The federal agents clashing with protesters in Oregon are “our Portland heroes,” Diaz wrote on Facebook last week — not performing illegal arrests, as critics have alleged, but making “strategic detentions” of high-value targets. Diaz visited Portland, Ore., earlier this month to offer federal agents free beer and homemade medals of valor as a show of his appreciation.
Gun-toting civilians have stormed the Michigan Capitol demanding the state lift coronavirus restrictions, and rushed to the battlefield in Gettysburg following a flag-burning hoax. After a member of a civilian militia in New Mexico shot and critically injured a man, a prosecutor in Albuquerque earlier this month sued the militia in an attempt to stop it from showing up as a military unit at protests and assuming law enforcement duties.
With a hodgepodge of military garb and over-the-counter assault rifles, such self-styled “patriots” come from lots of backgrounds, but they are predominantly white and male. They are often veterans who say the mission now is to defend the Constitution and the freedoms they fought for in Iraq and Afghanistan.
“I never thought that I’d be in the back of a pickup rolling through downtown Olympia with six guys heavily locked and loaded, armored out,” said Diaz, a former Army reservist. “I’m doing something now that’s for a greater cause than myself. And it feels really . . . good.”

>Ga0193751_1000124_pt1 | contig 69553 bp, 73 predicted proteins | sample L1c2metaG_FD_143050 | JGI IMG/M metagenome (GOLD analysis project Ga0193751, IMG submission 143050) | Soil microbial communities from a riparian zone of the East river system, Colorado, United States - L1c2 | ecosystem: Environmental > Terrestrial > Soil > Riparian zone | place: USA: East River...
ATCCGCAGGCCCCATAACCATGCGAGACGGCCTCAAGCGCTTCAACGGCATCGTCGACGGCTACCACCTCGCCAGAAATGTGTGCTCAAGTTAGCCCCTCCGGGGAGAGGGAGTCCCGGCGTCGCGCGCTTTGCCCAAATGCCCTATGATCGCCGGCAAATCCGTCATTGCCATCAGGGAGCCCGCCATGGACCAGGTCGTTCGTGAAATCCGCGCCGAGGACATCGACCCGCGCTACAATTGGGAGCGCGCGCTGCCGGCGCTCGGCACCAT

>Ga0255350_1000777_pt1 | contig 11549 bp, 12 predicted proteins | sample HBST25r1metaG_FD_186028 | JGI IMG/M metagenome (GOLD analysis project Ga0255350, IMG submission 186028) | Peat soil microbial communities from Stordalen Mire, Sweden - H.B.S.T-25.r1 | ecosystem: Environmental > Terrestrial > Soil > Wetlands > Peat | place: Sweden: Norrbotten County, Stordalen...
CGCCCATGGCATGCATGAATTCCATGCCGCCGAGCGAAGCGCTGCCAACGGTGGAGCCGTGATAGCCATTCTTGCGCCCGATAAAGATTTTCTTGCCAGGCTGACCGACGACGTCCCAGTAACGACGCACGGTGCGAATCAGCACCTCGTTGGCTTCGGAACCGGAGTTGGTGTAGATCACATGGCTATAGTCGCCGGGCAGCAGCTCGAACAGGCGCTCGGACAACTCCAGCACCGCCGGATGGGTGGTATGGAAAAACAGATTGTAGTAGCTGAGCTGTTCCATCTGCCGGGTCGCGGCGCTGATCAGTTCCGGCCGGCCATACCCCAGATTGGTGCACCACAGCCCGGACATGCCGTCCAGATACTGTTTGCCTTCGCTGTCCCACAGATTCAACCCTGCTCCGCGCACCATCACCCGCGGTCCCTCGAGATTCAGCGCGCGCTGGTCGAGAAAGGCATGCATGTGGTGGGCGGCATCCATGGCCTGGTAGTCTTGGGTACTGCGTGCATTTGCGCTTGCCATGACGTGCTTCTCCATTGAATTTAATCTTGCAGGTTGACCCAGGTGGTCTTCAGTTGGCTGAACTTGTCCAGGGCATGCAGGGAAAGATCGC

In the Pacific Northwest, far-right and militia-style groups have a long history, but their past standoffs and dramas tended to play out in remote rural settings. During the pandemic and protests, right-wing groups such as the Washington Three Percenters, Proud Boys and Patriot Prayer have held rallies to declare their rights and appeared as counterprotesters at others’ events. Supporters of these groups are running in state and local elections this year in Washington, Oregon, Idaho and elsewhere across the region.
Their appearance at hundreds of events and protests this year across the country is “part of their effort to normalize the presence of armed paramilitaries on the streets, which is a remarkably disturbing turn of events,” said Devin Burghart, president of the Institute for Research and Education on Human Rights, a Seattle-based organization that tracks far-right groups.